4. Spatial Humanities: Exploring Opportunities in the Humanities
Instructors: Quin Shirk-Luckett, Teresa Lewitsky (University of Guelph Library)
How can spatial exploration and mapping help you develop new understandings and unique perspectives of fictional and historical material?
Arguably all topics of research in the Humanities have some relationship with space. Everything happens somewhere. Dependent upon the discipline and context of study, the definition of space can be influenced by class, capital, gender and race amongst other constructs and further through the perspective of the individual versus the collective. The concept of space in this context can range from simple, to complex and relativistic.
With the general popularity of tools such as Google Maps, GPSs in our cars and on our phones, spatial understanding has begun to permeate every day communication and navigation, engendering a new level of spatial awareness. Suddenly academics are presented with the opportunity to turn their bits of paper into bytes of data and create digitized versions of previously analog artefacts of history, culture, and literature. This spatial analysis yields new ways to engage with the information, revealing new patterns, trends and understanding that have previously been hidden.
Not surprisingly there has been a steady uptake amongst academics within the Humanities in the usage of GIS (Geographic Information Systems) in their research. The results of which have been visually powerful and in many cases offer new perspectives on long studied topics.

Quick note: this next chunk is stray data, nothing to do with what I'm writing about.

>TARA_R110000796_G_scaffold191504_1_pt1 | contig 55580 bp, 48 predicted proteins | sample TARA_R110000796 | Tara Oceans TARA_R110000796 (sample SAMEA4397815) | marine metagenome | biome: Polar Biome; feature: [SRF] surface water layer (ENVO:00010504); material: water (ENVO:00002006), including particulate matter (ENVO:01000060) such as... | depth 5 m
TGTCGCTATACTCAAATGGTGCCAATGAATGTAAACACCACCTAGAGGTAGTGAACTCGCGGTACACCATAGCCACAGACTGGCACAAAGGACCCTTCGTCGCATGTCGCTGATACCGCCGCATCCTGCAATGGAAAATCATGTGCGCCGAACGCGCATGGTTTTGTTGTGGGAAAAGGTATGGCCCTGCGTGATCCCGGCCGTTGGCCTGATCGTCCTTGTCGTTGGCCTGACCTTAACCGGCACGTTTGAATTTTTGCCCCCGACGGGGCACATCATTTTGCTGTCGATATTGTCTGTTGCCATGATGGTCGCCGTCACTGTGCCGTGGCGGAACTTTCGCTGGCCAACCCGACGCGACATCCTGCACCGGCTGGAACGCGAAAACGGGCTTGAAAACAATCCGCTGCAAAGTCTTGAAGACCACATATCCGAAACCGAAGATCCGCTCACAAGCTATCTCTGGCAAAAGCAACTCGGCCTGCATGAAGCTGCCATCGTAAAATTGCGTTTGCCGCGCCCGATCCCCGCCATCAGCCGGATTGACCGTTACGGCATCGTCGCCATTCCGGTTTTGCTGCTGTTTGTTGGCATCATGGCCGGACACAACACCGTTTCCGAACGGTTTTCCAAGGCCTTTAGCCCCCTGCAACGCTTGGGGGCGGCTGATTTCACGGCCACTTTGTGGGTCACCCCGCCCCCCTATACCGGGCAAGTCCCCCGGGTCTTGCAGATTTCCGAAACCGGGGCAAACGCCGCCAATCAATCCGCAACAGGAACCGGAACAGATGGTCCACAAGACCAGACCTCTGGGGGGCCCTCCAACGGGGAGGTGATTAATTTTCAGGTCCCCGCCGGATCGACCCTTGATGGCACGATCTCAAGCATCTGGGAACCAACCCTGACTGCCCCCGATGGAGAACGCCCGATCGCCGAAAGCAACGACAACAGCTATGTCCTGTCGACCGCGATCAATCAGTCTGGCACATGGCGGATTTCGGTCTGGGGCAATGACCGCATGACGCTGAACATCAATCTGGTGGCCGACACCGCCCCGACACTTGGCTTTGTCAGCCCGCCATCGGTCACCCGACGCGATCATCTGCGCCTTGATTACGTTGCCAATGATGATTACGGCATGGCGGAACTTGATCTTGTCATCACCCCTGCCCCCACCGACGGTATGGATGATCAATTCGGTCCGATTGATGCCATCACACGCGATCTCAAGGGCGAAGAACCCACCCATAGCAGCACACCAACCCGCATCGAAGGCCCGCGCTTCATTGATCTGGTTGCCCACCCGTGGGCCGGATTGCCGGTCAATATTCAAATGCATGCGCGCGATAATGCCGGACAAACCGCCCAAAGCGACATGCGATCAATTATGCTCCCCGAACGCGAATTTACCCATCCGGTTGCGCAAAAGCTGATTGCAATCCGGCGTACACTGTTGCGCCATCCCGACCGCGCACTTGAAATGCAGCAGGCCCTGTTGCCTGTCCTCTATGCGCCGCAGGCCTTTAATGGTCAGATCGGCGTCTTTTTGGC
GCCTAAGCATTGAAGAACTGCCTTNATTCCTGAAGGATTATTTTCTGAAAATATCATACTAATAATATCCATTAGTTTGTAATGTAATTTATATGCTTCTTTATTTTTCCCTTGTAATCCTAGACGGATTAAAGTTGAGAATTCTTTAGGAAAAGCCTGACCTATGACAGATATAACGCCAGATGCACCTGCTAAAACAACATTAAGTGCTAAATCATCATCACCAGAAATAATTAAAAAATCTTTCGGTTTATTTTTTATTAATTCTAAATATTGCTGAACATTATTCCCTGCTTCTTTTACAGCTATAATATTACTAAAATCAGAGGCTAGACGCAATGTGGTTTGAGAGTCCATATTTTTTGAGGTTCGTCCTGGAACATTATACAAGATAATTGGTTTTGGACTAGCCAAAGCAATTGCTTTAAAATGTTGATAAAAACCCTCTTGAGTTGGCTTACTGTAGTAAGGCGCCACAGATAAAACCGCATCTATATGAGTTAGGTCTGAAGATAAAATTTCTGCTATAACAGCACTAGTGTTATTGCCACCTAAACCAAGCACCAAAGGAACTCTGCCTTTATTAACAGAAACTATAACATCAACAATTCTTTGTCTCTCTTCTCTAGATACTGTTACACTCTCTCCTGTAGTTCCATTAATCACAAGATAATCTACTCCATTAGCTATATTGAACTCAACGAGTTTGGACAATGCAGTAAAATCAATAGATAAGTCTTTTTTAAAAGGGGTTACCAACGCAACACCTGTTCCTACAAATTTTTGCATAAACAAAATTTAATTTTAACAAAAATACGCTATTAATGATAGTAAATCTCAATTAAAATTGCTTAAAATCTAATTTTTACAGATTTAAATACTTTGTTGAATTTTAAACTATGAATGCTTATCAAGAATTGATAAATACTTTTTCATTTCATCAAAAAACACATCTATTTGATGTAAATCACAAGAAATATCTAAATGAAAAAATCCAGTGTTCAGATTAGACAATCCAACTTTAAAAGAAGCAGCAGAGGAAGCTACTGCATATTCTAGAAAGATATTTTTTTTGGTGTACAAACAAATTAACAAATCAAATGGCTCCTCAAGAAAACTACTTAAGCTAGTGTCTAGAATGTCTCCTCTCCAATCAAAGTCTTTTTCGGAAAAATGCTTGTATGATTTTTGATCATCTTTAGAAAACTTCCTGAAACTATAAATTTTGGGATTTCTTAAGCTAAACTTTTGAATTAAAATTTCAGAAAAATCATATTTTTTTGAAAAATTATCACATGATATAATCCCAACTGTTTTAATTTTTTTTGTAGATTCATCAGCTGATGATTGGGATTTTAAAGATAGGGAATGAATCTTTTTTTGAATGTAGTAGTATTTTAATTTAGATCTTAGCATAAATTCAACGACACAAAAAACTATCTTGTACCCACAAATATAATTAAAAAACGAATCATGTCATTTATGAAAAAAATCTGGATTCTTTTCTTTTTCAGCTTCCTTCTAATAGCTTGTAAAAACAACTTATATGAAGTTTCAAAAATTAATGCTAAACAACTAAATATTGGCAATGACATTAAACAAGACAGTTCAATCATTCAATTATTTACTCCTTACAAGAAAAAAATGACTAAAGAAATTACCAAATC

This hands-on workshop is for participants who are interested in visualizing their research in a spatial way. At the end of this course participants will be able to:
- Examine primary source materials (analogue texts and images) for spatial information for the purpose of creating spatial datase
- Understand best practices in digitizing (scanning, photographing, transcribing to tabular formats) analogue materials.
- Find and evaluate spatial data
- Create spatial datasets from digitized materials using GIS software. Processes will include:
- Creating tabular data to be “mapped”.
- Georeferencing images: assigning geographic coordinates to enable the image to sit in the correct place in the world in the software.
- Vectorizing images: tracing significant features from the georeferenced images to create points, lines, and polygon features to use in analysis.
- Conduct basic analysis on data created.
- Learn how to create story maps to make an online exhibit to display and share your artefacts, research, and maps.
- Test-drive some freely available web-based tools.